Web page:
Apple CEO refuses to help FBI in shooting, creates security concerns
By LAUREN GUSTAFSON
The San Bernardino shooting was one of many shootings in 2015. Following the shooting, police officers retrieved an iPhone belonging to one of the shooters. The FBI has ordered Apple to disable the feature that causes the iPhone to lock after 10 incorrect password combinations.
On Feb. 16, Apple chief executive officer, Tim Cook, released a letter to all Apple consumers and everyone on the internet. This letter explains to consumers why Cook refuses to create a backdoor to bypass the software. In the letter, Cook states his concern that “Once created, the technique could be used over and over again, on any number of devices. In the physical world, it would be the equivalent of a master key, capable of opening hundreds of millions of locks — from restaurants and banks to stores and homes. No reasonable person would find that acceptable.”
In a world where technology has become increasingly integrated into our lives, hacking is happening all the more often to celebrities and even the U.S. Government. This raises the ever- prominent issue of security. How secure are our laptops, our phones and our tablets? And the answer mainly relies on the companies that design our software and our devices. If Apple creates this software bypass, how secure will our information actually be?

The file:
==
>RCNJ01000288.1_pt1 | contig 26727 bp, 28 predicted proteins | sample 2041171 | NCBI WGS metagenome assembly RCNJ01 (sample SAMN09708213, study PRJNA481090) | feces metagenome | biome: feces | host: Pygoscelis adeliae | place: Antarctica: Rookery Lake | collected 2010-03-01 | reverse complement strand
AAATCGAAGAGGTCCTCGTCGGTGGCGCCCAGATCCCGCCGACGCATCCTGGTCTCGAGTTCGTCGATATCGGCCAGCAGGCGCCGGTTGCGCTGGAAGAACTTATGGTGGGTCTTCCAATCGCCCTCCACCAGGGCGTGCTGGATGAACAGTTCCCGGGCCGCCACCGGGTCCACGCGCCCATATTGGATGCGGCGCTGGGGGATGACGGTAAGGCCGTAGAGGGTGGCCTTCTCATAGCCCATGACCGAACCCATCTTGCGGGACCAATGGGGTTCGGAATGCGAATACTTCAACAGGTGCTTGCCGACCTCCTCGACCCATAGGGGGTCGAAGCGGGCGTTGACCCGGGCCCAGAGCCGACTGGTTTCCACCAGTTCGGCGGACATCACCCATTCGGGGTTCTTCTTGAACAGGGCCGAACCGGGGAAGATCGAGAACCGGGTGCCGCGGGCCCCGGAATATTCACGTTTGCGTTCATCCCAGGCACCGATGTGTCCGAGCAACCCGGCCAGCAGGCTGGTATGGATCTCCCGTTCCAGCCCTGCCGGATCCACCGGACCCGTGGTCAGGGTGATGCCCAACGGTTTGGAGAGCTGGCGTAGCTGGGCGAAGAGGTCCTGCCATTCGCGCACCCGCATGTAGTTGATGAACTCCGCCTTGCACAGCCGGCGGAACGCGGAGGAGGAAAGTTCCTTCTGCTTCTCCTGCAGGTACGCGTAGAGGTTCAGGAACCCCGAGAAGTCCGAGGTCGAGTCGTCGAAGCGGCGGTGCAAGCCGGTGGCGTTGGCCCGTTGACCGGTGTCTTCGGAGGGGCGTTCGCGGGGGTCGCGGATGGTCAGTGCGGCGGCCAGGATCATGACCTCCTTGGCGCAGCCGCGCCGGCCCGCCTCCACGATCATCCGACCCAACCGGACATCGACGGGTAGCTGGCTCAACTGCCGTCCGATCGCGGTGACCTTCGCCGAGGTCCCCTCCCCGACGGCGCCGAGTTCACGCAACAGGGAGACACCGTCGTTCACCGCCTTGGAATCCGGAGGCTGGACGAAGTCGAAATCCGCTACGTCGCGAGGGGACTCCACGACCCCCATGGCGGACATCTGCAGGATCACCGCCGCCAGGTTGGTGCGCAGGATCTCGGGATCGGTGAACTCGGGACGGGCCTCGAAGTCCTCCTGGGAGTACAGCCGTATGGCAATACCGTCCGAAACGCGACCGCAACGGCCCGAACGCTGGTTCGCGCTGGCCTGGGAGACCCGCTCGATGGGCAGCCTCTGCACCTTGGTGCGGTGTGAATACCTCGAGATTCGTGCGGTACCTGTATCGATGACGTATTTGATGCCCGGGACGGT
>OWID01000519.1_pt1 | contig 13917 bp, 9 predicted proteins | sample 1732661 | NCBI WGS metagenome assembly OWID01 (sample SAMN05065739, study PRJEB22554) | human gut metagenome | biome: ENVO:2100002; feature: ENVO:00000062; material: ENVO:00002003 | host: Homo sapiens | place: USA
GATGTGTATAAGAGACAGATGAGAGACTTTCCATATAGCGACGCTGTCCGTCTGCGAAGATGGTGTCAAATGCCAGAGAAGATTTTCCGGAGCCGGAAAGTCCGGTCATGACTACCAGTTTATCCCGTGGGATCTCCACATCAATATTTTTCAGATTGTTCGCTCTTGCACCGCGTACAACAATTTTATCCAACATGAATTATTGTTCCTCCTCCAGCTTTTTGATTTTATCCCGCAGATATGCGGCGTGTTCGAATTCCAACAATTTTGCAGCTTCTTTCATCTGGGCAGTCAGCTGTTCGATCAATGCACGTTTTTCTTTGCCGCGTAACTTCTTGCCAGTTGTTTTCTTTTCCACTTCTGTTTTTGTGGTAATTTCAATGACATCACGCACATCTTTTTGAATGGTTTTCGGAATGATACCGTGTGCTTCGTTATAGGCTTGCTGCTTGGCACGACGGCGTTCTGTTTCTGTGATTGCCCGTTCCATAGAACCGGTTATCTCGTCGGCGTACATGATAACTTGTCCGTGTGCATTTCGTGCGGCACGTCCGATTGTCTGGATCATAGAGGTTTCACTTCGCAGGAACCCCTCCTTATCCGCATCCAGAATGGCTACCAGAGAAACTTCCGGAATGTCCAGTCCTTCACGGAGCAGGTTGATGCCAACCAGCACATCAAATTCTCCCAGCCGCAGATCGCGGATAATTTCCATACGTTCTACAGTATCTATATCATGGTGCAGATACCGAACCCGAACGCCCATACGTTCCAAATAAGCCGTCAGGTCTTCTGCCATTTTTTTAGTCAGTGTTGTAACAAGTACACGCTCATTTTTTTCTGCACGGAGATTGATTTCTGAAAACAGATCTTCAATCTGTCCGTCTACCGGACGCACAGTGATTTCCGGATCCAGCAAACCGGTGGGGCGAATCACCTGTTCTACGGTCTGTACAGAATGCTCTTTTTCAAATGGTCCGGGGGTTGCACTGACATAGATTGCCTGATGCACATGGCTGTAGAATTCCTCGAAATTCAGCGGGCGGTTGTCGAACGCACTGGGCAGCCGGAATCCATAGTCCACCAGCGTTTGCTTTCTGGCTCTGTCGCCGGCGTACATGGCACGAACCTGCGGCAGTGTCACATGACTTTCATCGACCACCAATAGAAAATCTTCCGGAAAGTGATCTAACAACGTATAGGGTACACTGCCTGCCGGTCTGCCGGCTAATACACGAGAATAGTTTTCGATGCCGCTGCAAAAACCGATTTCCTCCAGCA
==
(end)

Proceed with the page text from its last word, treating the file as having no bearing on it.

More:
The FBI says the software will be used once, to unlock the shooter’s phone. But once software is written, it cannot be unwritten and that opens not only the U.S. government up to temptation, but also everyone in the Apple community and beyond. The software would be easy enough to hack into and then who’s iPhone would be immune?
Cook’s refusal to develop the software is admirable; he’s taking a stand in the right direction in terms of security. According to Washington Post writer Ellen Nakashima, the FBI order was obtained under the All Writs Act, which is “a law dating to the colonial era that has been used as a source of authority to issue orders that are not otherwise covered by a statute.”
Cook writes that “The implications of the government’s demands are chilling. If the government can use the All Writs Act to make it easier to unlock your iPhone, it would have the power to reach into anyone’s device to capture their data. The government could extend this breach ofprivacy and demand that Apple build surveillance software to intercept your messages, access your health records or financial data, track your location, or even access your phone’s microphone or camera without your knowledge.”
The implications Cook writes about are terrifying. It is a line in the battle for privacy and security that needs to be drawn, everyone should feel that their privacy is respected. The counter argument that our safety depends on drawing out information from the shooter’s iPhone is valid but the software required to do so is powerful that it creates a dangerous situation.
This information alone is enough to cause concern, once the order to unlock the shooter’s iPhone was issued; the U.S. government has shown that this law can be used to create orders that may otherwise be deemed unethical. Once combined with the dangers of creating the backdoor into the iPhone, it becomes slippery slope and the eternal question is: where will it end?